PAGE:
Companies like Kickstarter and Indiegogo provide a platform to creative startups to raise money from the crowd in lieu of incentives or recognitions. For many companies, such campaigns also play out to be a great early sales route and/ or Public Relations (PR) stories. Smart watch company Pebble is one such example where it started a campaign to raise $100,000 and ended up raising $10 million in the first campaign and $20 million in second campaign. It was the third highest funded project on Kickstarter.

Companies like CrowdCube in the UK provide platform to raise money from crowd in exchange for equity (shares) of the companies. There are many companies including CrowdCube itself which have raised money through this model; the biggest success story being BrewDog which raised £10,000,000 via a bond issue. Equity based crowdfunding is not permitted in India yet, but government is looking into this matter actively.

EQUITY INVESTMENT

In common parlance, equity represents ownership or stake in a venture. Aditya can receive funding in exchange for issuing shares of his stock. The only difference is that Aditya would own common stock while his investors may receive a different class of stock with or without some preferred rights, these stocks/ shares are commonly known as preferred stock. Preferred stockholders have preferential rights in terms of protection of their investment, higher returns and control. ¬¬¬¬¬¬In the event of liquidation of a company, preferred shareholders may be paid before the latter based upon the preferences associated to their class of shares. Equity funding may consist of several rounds:

SEED FUNDING

Since his business is still in the concept stage, Aditya could raise a small amount of capital required to cover his expenses till he starts earning revenue. This is called the Seed funding stage where funds are raised from 3Fs or Angel Investors. 3Fs are Friends, Family or Fools – as they will invest in Aditya and may not necessarily understand his idea, product or business – but would like to support him. Next seed round comes from Angel investors who are successful entrepreneurs, high net-worth individuals or HNIs who are willing to invest in many companies to build a decent portfolio for future returns. They are motivated by joining initial rounds of the companies so they can get a better value for the money they invest.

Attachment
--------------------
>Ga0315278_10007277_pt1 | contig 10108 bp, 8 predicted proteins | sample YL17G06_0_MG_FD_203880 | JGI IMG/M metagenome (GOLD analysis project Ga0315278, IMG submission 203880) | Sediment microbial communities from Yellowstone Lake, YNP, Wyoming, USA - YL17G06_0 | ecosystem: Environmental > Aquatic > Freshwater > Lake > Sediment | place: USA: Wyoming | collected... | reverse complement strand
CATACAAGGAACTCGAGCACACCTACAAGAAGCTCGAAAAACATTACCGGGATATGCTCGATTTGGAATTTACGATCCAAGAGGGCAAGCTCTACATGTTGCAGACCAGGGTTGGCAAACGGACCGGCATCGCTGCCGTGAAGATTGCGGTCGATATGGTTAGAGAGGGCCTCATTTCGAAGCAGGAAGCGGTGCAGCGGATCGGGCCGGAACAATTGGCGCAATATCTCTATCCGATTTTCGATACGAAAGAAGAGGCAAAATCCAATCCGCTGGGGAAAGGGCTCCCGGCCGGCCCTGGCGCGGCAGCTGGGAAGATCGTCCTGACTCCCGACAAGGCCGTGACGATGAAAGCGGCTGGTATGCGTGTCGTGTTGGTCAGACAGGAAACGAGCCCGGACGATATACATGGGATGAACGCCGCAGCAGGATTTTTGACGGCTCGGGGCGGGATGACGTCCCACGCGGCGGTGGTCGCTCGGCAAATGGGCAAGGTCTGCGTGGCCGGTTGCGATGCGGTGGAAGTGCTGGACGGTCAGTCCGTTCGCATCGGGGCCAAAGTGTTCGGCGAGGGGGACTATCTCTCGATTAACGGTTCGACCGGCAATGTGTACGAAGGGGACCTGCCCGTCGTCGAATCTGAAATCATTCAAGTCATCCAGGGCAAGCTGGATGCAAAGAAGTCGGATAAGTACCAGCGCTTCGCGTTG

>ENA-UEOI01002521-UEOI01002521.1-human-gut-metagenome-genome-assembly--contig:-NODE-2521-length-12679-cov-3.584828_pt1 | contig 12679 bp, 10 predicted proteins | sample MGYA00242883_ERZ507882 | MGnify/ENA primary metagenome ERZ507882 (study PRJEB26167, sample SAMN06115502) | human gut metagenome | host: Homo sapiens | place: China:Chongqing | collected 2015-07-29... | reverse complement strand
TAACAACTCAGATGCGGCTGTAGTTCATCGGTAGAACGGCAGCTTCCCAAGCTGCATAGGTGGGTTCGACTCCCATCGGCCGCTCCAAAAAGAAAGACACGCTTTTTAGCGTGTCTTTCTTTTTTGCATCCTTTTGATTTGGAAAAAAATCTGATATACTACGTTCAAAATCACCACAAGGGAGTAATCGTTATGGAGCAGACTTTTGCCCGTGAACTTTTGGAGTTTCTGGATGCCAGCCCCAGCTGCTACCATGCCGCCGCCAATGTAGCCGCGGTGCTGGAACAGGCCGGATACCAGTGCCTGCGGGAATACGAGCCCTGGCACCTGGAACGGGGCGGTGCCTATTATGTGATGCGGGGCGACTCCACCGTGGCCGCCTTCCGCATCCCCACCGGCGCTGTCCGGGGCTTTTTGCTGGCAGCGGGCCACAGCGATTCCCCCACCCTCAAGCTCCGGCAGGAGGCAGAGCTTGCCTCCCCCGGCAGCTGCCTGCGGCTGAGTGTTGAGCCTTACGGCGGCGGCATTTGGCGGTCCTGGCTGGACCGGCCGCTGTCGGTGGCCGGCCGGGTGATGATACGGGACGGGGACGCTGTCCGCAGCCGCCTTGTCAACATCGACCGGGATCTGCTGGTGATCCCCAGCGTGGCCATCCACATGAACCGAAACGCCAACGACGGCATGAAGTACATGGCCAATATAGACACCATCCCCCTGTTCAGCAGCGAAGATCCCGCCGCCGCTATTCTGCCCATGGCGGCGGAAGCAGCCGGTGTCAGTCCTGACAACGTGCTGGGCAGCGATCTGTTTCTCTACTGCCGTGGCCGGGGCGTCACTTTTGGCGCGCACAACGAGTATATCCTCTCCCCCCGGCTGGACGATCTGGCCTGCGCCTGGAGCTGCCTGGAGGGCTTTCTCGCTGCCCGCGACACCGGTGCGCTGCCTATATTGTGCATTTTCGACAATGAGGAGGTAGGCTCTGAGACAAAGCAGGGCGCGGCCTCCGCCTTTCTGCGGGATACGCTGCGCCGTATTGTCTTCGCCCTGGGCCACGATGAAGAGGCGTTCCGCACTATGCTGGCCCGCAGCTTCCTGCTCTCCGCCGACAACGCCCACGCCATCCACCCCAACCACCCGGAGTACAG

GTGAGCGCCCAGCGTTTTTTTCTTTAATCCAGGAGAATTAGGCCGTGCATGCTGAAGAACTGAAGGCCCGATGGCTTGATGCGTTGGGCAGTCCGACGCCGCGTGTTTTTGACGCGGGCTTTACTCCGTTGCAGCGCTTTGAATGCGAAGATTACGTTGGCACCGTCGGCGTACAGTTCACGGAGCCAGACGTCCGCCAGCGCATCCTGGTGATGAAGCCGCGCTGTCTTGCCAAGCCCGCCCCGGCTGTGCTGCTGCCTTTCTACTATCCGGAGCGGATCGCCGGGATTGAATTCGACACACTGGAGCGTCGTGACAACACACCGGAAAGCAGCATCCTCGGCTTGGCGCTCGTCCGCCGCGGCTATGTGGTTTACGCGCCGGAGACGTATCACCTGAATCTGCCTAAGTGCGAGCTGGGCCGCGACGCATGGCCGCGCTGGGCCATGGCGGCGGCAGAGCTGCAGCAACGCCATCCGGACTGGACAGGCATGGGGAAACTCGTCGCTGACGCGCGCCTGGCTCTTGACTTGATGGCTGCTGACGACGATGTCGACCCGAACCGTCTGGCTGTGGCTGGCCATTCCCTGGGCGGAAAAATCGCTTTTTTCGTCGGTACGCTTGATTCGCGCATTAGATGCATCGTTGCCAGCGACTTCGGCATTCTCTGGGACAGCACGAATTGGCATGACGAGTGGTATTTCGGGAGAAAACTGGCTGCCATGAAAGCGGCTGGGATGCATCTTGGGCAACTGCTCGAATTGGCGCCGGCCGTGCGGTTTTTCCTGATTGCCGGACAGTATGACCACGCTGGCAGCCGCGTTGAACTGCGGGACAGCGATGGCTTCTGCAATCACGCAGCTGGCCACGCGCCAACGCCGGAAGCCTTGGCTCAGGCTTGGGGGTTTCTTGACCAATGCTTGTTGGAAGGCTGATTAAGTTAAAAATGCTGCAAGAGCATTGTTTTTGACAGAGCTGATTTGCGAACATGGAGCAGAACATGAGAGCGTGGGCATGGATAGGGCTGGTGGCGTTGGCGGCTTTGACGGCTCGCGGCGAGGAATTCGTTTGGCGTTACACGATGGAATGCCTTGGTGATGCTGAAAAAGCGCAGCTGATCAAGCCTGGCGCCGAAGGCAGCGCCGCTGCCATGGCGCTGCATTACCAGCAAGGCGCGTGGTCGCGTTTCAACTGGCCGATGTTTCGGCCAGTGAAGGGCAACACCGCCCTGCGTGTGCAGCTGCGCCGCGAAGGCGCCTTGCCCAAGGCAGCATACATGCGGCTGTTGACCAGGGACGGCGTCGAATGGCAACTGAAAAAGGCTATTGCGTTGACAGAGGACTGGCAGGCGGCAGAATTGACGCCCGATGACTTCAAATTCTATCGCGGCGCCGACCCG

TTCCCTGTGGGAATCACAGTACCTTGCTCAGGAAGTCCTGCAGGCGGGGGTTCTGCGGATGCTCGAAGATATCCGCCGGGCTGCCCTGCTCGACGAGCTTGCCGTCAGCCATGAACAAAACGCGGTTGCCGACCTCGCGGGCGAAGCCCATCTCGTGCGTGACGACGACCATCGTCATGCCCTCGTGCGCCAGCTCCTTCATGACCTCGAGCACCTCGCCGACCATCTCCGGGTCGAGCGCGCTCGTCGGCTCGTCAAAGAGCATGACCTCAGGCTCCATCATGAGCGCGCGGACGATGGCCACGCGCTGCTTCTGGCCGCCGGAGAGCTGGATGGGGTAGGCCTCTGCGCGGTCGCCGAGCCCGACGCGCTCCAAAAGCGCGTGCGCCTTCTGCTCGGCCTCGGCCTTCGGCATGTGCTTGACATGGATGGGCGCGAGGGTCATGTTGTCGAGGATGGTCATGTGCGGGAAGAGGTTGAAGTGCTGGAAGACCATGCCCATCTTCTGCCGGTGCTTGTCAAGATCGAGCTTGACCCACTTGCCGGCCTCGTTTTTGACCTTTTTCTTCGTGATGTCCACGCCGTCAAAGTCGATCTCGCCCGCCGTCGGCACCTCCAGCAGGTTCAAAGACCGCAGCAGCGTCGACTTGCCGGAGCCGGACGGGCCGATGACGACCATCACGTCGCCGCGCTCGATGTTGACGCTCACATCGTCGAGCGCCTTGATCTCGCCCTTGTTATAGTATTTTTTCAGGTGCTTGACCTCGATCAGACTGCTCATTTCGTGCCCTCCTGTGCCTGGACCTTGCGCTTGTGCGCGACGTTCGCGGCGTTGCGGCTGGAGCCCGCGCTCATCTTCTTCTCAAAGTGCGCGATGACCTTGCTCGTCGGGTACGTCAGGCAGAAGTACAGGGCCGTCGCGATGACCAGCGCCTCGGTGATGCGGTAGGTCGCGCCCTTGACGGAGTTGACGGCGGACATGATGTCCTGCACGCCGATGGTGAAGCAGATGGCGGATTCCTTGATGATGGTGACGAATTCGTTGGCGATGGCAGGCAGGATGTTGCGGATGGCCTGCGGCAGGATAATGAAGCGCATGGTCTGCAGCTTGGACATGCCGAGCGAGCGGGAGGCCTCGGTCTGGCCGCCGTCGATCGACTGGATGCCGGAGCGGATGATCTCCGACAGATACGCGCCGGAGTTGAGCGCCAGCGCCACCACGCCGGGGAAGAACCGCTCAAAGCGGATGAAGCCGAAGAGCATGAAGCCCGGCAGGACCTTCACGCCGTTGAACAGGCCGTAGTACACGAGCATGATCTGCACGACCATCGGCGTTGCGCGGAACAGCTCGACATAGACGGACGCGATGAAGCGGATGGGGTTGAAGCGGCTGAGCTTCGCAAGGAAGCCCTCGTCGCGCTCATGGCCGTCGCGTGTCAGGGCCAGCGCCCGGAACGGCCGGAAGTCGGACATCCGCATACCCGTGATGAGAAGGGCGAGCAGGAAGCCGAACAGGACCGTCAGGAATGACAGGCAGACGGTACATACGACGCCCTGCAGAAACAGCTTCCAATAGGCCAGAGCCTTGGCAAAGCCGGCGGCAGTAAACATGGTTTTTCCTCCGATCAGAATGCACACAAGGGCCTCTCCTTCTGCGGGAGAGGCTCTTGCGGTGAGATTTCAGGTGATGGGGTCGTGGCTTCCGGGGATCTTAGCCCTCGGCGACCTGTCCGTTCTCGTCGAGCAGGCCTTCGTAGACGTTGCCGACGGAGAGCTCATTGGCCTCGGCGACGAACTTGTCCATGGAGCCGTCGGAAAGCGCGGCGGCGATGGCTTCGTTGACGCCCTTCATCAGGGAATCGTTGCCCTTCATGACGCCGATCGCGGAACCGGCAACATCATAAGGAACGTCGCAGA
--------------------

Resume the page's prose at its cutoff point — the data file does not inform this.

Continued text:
SERIES A

This is the first stage of financing where stock is offered to investors and usually intended to aid a company build its business from product development to building a team. Investors could be Angel investors or Venture Capitalists(VCs). VCs are professional investors or investment companies that offer investment and become part of the Board of Directors. Subsequent rounds after this are designated incrementally with the letters B, C etc. and so on. Series A, B, C etc. differ from each other in terms of the life-stage of the business and the purpose for which funds are being raised. Later stage funding involves more sophisticated investors like VCs. A, B or C also differ in the value of the investment but interestingly, in every region, these numbers differ as well – so what is considered as an A round in India may be the equivalent of a seed round in the UK.

DEBT INVESTMENT